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article imageCan modifying the microbiome reduce autism?

By Tim Sandle     Sep 30, 2016 in Health
Scientists have found that the absence of a single species of bacteria contributes to autism-like social behaviors. Moreover, adding this bacterium back normal social activity is restored.
The finding, that the microbiome (the collection of microorganisms in and on the human body) may play a role with some types of autism is based on studies using mice.
Autism is classed as disorder of neural development. There is not one type of ‘autism’, rather a spectrum of different behaviors. The condition is characterized by inhibited verbal and non-verbal communication, and by problems with social interaction, such as restricted, or repetitive behaviors.
The new research follows on from earlier work that draws a link between maternal obesity and an increased risk for autism in children. Here gastrointestinal problems are common among those with autism and the gut is known to communicate extensively with the brain.
On this basis Professor Shelly Buffington, from Baylor College of Medicine, has undertaken research to see if gut microbiota play a role in the behavioral characteristics of autism.
Speaking with Bioscience Techniques, Professor Buffington said: "we wanted to see whether there was a difference in the microbiome between the offspring of mouse mothers fed a normal diet versus those of mothers fed a high-fat diet.”
To test for this, studies were performed using mice. Populations of female mice were fed either a high fat diet or a regular diet and then paired with males to produce pups. The pups were fed a standard diet. The pups from obese mothers showed the characteristics akin to forms of autism.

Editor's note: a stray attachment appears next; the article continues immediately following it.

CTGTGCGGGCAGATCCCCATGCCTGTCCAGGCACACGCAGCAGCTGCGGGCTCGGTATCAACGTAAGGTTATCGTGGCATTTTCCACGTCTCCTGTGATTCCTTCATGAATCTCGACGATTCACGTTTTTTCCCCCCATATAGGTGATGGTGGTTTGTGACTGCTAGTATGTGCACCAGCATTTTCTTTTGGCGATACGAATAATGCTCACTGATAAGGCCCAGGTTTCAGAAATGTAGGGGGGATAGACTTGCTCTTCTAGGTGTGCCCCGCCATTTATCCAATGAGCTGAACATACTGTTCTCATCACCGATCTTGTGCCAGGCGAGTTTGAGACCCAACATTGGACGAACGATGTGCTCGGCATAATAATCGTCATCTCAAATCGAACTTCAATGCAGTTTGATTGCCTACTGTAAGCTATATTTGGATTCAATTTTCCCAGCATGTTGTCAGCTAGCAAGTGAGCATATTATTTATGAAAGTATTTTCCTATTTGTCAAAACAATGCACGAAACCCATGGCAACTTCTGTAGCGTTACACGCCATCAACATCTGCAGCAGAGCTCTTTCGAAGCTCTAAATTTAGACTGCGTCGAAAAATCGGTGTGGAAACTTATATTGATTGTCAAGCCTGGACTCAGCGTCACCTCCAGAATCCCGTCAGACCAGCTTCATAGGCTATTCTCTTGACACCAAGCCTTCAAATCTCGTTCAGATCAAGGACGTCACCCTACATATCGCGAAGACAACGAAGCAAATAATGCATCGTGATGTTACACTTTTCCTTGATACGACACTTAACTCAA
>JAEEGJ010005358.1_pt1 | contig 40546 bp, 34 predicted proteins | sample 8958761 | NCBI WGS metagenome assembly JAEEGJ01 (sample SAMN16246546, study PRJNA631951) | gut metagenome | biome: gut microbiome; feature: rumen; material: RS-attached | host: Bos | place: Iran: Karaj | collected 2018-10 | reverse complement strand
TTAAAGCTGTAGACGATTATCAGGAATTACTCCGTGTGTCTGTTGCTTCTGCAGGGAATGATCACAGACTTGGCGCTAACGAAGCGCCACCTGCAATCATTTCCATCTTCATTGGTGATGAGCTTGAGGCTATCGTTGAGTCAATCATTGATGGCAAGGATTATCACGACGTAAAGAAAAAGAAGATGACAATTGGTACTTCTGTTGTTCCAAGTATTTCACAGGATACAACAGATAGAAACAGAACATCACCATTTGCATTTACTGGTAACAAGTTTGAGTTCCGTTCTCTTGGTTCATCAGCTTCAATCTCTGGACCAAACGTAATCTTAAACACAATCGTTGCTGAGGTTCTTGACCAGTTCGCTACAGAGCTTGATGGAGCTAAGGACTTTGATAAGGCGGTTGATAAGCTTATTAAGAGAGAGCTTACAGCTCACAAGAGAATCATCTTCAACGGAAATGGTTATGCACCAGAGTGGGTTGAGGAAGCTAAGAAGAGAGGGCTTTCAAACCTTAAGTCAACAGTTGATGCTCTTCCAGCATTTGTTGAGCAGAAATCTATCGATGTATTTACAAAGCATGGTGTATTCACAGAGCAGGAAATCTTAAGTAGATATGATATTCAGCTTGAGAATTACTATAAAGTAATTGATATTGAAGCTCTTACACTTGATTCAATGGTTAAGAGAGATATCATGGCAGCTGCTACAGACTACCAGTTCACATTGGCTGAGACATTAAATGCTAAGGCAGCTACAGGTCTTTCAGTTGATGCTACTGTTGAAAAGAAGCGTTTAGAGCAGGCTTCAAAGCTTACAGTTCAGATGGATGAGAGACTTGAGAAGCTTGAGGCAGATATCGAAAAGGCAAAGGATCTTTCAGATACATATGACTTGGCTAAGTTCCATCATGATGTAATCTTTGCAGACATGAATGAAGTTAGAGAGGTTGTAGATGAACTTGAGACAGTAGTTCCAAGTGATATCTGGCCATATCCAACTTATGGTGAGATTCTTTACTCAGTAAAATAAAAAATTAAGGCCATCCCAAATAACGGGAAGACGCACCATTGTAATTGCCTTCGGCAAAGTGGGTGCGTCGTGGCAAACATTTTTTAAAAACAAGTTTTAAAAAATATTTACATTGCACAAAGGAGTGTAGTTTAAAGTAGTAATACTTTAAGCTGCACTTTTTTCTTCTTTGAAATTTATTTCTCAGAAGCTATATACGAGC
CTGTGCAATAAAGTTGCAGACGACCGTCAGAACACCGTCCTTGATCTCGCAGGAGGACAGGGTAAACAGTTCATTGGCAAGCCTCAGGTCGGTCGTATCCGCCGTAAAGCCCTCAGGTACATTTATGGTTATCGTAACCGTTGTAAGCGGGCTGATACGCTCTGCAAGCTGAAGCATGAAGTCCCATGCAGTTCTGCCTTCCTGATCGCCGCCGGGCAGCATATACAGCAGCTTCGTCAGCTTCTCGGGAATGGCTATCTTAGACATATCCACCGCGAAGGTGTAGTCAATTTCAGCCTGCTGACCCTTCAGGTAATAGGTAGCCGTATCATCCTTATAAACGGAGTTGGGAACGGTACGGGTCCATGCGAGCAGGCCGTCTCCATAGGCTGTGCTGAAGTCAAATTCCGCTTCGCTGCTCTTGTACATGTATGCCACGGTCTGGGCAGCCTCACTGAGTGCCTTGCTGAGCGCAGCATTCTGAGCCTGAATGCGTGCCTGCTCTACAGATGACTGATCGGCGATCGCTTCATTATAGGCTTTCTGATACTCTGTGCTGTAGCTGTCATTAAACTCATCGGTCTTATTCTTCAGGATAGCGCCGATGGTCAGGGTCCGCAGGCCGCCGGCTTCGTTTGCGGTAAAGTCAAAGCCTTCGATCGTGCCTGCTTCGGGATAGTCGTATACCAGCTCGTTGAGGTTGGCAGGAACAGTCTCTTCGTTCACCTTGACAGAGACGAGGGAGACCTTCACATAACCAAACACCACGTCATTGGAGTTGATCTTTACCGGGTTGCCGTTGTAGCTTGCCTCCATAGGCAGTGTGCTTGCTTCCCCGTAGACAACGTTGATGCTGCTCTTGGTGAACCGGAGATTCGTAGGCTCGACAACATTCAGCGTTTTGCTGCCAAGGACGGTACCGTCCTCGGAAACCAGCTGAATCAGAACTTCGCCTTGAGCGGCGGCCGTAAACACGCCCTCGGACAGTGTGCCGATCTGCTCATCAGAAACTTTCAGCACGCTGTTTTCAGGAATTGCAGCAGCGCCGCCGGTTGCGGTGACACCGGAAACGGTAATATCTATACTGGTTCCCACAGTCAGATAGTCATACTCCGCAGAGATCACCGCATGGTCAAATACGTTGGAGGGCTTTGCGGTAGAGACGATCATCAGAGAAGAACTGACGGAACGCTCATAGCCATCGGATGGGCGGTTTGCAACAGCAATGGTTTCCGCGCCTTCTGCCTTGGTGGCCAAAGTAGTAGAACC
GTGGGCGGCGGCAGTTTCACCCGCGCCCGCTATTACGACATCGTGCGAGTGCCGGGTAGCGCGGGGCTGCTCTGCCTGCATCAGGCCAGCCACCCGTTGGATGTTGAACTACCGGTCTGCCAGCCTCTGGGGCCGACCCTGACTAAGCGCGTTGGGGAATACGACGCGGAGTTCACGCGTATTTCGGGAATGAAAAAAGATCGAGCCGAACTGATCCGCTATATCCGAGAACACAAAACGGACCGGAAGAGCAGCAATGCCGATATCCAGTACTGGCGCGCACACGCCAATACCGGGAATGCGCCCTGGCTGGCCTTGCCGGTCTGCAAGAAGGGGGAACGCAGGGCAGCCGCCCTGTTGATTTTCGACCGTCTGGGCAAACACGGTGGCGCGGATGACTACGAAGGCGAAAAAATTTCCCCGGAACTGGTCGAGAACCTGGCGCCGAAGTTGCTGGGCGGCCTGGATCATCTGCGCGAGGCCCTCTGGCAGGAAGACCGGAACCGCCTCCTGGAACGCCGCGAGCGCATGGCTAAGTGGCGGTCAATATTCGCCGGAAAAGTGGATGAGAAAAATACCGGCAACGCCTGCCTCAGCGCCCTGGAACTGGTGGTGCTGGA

When the fecal matter from the mice was examined, using molecular sequencing methods, the microbial populations were different. The mice displaying autism like behaviors, together with the female mice fed the high fat diet, had a lower diversity of microorganisms.
The organism found in lower numbers was Lactobacillus reuteri. The next wave of research will examine the effect this organism plays on human development in greater detail.
The research has been published in the journal Cell. The research paper is titled “Microbial Reconstitution Reverses Maternal Diet-Induced Social and Synaptic Deficits in Offspring.”
The new research extends further the importance of the microbiome to human health and development. The bacteria in the human gut and the way that the types and numbers change have been linked to a range of conditions, Pharmaceutical Microbiology reports. These range from digestion, body weight, regulating immune response, and producing neurotransmitters that affect brain and behavior.
It should be noted that the findings are preliminary and what happens with mice does not necessarily translate to people, especially in the context of the complexity of autism.
More about Autism, autism spectrum disorders, microbiome, Gut bacteria
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